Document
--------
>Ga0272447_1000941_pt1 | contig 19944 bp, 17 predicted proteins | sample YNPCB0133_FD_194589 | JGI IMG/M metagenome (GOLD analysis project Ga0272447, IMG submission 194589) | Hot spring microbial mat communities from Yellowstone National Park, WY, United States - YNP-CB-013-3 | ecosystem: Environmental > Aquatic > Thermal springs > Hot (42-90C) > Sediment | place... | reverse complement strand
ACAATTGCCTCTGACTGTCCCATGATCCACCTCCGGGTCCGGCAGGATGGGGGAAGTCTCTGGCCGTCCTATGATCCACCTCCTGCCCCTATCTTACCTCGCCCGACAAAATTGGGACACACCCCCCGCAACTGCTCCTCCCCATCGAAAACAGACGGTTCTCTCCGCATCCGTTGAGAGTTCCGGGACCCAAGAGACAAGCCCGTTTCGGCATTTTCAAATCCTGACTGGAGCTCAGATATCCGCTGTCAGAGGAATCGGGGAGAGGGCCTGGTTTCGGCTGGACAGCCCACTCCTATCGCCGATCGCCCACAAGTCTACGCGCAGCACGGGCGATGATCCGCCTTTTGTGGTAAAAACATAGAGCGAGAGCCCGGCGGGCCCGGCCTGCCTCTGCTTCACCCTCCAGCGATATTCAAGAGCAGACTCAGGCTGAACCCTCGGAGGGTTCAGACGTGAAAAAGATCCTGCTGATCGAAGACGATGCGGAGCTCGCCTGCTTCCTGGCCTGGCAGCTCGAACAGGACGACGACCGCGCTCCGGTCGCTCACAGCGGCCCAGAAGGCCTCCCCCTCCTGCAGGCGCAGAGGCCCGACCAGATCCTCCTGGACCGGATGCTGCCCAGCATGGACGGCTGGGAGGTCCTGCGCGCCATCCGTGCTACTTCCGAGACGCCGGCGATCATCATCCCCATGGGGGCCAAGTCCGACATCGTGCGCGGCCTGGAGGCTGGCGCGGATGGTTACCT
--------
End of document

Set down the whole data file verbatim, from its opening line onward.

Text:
>Ga0272447_1000941_pt1 | contig 19944 bp, 17 predicted proteins | sample YNPCB0133_FD_194589 | JGI IMG/M metagenome (GOLD analysis project Ga0272447, IMG submission 194589) | Hot spring microbial mat communities from Yellowstone National Park, WY, United States - YNP-CB-013-3 | ecosystem: Environmental > Aquatic > Thermal springs > Hot (42-90C) > Sediment | place... | reverse complement strand
ACAATTGCCTCTGACTGTCCCATGATCCACCTCCGGGTCCGGCAGGATGGGGGAAGTCTCTGGCCGTCCTATGATCCACCTCCTGCCCCTATCTTACCTCGCCCGACAAAATTGGGACACACCCCCCGCAACTGCTCCTCCCCATCGAAAACAGACGGTTCTCTCCGCATCCGTTGAGAGTTCCGGGACCCAAGAGACAAGCCCGTTTCGGCATTTTCAAATCCTGACTGGAGCTCAGATATCCGCTGTCAGAGGAATCGGGGAGAGGGCCTGGTTTCGGCTGGACAGCCCACTCCTATCGCCGATCGCCCACAAGTCTACGCGCAGCACGGGCGATGATCCGCCTTTTGTGGTAAAAACATAGAGCGAGAGCCCGGCGGGCCCGGCCTGCCTCTGCTTCACCCTCCAGCGATATTCAAGAGCAGACTCAGGCTGAACCCTCGGAGGGTTCAGACGTGAAAAAGATCCTGCTGATCGAAGACGATGCGGAGCTCGCCTGCTTCCTGGCCTGGCAGCTCGAACAGGACGACGACCGCGCTCCGGTCGCTCACAGCGGCCCAGAAGGCCTCCCCCTCCTGCAGGCGCAGAGGCCCGACCAGATCCTCCTGGACCGGATGCTGCCCAGCATGGACGGCTGGGAGGTCCTGCGCGCCATCCGTGCTACTTCCGAGACGCCGGCGATCATCATCCCCATGGGGGCCAAGTCCGACATCGTGCGCGGCCTGGAGGCTGGCGCGGATGGTTACCT